GUEST VIEW: Trim overhead and match postal reforms to financial reality

The following editorial was published in the Feb. 20 edition of the Seattle Times:

Overdue financial reforms for the U.S. Postal Service should be a priority delivery. They should not include new sources of revenue that directly compete with existing businesses.

Congress is wrestling with how to staunch the losses at the Postal Service without dramatic changes. It is wishful thinking in the face of plunging mail volumes, stunning employee overhead and yet another quarterly loss, this one at $3.3 billion.

Postmaster General Patrick Donahue is proposing a five-year cost-cutting plan that has lawmakers from rural districts in a panic. The ideas represent a no-nonsense effort to save more than $6 billion a year by closing 252 mail-processing centers and 3,700 post offices. More than 100,000 jobs would be lost.

Included in Donahue’s proposal, which was restated last week in a letter to Congress, is an end to Saturday service, slower delivery and a nickel increase in postage to 50 cents for a first-class stamp.

A five-day delivery schedule might be more shocking if America’s reliance on the mail system had not been so thoroughly swamped by the Internet in recent years.

Congress is of two minds, and the stalling is costing a bundle. Sen. Joe Lieberman, I-Conn., has Senate Bill 1789, which follows the closure template, but is considered an improvement. Bipartisan resistance is growing. In part the protests are over first-class service bumping down to three-day delivery. At the core, however, are rural jobs and the cultural role of local post offices.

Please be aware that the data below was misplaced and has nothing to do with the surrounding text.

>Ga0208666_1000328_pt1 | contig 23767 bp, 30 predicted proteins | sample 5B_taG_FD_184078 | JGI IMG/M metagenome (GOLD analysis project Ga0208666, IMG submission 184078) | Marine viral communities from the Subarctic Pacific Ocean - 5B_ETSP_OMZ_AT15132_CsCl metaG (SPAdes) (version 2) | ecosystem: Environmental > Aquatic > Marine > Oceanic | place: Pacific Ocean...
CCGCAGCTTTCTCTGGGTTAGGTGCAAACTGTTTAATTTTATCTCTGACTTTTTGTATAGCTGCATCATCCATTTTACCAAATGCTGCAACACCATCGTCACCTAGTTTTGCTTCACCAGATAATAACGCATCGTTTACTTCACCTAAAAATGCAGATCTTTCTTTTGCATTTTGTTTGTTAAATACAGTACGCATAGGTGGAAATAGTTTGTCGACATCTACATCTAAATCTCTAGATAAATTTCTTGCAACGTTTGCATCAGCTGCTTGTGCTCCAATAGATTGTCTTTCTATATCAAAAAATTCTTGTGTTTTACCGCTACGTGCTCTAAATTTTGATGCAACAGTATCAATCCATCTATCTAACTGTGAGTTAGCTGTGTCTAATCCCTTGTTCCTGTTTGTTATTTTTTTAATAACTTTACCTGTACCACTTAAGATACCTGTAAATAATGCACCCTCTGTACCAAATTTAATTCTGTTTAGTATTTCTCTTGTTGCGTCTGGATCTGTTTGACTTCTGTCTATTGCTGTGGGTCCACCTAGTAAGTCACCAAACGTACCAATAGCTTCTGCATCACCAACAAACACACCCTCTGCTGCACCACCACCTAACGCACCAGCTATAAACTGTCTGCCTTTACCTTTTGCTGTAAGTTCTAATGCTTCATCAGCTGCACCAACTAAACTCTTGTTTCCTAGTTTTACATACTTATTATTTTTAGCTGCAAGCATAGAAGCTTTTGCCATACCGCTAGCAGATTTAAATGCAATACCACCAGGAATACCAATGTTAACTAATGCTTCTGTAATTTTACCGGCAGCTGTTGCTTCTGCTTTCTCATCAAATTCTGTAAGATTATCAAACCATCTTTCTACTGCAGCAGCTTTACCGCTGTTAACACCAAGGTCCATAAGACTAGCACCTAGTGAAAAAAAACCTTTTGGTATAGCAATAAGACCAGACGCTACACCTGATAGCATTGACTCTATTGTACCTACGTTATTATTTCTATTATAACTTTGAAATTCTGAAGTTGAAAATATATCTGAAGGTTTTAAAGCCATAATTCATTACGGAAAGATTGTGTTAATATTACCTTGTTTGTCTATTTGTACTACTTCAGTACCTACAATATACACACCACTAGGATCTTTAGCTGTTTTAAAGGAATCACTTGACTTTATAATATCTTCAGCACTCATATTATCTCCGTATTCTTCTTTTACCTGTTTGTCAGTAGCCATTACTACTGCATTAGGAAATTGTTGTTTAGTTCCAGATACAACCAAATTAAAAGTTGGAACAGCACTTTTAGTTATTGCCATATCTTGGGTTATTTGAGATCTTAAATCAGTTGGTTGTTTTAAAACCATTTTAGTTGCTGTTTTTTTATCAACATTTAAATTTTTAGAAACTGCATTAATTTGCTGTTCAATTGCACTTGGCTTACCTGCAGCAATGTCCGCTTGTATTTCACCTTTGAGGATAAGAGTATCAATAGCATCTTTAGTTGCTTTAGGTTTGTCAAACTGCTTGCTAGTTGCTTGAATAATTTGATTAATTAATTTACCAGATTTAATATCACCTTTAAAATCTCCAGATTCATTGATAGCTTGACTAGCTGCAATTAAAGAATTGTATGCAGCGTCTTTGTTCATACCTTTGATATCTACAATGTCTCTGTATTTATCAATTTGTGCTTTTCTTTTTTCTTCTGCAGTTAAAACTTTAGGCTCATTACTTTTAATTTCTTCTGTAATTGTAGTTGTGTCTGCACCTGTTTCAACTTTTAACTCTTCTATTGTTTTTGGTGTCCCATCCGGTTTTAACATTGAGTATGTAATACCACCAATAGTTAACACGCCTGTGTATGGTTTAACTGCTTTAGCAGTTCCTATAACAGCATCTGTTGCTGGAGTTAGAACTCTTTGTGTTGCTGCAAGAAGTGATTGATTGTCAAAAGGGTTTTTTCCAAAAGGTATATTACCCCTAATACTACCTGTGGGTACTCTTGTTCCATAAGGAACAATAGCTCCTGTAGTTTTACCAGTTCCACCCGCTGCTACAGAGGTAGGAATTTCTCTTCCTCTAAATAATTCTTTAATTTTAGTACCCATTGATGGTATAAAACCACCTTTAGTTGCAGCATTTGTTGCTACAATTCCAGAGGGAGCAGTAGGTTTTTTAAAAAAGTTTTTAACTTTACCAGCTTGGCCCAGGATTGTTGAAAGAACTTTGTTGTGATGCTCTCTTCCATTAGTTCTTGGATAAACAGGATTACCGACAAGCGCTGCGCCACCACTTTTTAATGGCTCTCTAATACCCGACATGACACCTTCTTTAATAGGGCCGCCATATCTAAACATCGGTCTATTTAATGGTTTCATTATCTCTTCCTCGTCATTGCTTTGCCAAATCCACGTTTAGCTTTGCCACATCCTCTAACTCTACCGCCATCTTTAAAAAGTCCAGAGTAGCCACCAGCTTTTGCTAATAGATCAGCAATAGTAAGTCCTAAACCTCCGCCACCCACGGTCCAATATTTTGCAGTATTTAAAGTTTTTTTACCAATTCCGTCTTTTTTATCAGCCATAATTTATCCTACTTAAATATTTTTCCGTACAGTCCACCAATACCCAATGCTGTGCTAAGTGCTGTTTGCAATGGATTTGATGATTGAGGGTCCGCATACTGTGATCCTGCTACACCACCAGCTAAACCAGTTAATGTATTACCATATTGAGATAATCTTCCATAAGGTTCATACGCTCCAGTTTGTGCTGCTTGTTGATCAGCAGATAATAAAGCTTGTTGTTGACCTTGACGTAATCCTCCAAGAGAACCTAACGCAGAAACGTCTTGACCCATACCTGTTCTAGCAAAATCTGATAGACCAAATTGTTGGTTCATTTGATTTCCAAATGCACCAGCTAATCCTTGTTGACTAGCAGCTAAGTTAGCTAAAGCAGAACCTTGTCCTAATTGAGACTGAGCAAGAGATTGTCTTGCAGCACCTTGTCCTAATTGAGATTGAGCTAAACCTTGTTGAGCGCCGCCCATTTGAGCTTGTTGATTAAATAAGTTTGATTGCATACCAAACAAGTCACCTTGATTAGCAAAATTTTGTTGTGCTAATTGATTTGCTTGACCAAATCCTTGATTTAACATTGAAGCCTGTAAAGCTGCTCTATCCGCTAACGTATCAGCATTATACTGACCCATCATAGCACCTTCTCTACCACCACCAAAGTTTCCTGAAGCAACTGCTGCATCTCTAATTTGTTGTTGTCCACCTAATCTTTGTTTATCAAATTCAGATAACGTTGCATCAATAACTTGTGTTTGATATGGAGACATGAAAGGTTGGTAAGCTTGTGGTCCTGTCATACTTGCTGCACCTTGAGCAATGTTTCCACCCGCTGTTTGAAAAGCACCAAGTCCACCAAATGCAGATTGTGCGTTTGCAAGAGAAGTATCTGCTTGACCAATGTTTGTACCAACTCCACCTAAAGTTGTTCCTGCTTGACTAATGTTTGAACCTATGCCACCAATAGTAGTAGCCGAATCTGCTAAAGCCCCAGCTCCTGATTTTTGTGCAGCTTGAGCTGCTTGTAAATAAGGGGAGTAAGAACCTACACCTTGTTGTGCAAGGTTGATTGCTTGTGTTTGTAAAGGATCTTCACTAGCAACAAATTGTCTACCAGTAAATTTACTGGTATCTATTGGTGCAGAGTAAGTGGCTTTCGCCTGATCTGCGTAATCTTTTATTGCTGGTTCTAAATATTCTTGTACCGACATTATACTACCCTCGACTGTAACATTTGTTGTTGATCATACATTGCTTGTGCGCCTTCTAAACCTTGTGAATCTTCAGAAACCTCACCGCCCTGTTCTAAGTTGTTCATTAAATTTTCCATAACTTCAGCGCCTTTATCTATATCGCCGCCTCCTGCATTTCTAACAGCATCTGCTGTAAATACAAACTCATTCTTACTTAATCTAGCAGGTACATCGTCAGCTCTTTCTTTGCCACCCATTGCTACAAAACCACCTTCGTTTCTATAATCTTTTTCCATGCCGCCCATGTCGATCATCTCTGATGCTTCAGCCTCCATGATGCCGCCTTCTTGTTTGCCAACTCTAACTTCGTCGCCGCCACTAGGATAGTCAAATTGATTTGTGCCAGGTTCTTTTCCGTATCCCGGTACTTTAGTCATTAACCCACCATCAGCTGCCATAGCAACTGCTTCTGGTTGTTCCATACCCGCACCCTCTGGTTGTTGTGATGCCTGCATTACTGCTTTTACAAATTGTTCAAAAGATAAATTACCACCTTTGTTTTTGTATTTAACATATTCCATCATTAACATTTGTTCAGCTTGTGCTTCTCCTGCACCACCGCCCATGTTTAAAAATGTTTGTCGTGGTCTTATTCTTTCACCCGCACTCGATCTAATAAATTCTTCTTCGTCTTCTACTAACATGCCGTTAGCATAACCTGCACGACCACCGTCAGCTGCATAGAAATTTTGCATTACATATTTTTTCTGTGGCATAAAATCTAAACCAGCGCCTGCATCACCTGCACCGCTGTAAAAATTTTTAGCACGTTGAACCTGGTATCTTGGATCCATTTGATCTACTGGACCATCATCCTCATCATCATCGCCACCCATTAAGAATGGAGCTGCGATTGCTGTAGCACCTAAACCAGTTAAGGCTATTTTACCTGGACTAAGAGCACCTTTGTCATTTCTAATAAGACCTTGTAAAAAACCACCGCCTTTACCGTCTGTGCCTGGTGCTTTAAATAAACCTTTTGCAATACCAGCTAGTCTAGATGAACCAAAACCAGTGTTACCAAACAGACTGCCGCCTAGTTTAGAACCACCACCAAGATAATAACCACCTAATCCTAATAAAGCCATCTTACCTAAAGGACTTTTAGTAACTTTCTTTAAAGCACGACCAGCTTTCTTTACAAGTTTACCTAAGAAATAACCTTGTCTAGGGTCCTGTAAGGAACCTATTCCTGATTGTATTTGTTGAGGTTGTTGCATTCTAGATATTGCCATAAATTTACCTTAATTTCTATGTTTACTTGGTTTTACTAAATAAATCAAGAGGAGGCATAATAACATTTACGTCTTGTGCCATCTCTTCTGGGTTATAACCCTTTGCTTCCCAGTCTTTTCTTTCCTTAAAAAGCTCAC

Rep. Darrell Issa, R-Calif., has HR 2309, which also promotes five-day delivery, and would gradually eliminate discounts for nonprofits and their direct-mail campaigns. He has resisted a key change that others argue could make the Postal Service marginally profitable: changes to employee benefits systems.

The postmaster general and others want to eliminate annual $5.5 billion prepayments to retiree health-benefit plans. They also want access to a nearly $7 billion overpayment to the federal pension system.

Some basic changes need to be made, and other ideas avoided. Postal subsidies for advertising make life difficult for private competitors. Do not compound the financial insult. Deliver the mail and get out of the advertising business. One wacky proposal is to put ads on mail-delivery trucks.

The Postal Service does not need to go into the wine and spirits delivery business. Others have that covered. Other desperate proposals would have the Postal Service collaborating with local and state government to take on tasks like selling fishing and hunting licenses.

Stay focused on mail delivery. Make postmarks count, so bill payers do not suffer late fees with slow delivery. In that same spirit, do not compromise mail ballots with tardy delivery. Again, make postmarks count.

The first savings is ending the massive prepayments on future health benefits, then making sure the mail is delivered. The combination yields predictions of profitability.


Posted by Tribune News Services

Leave a Reply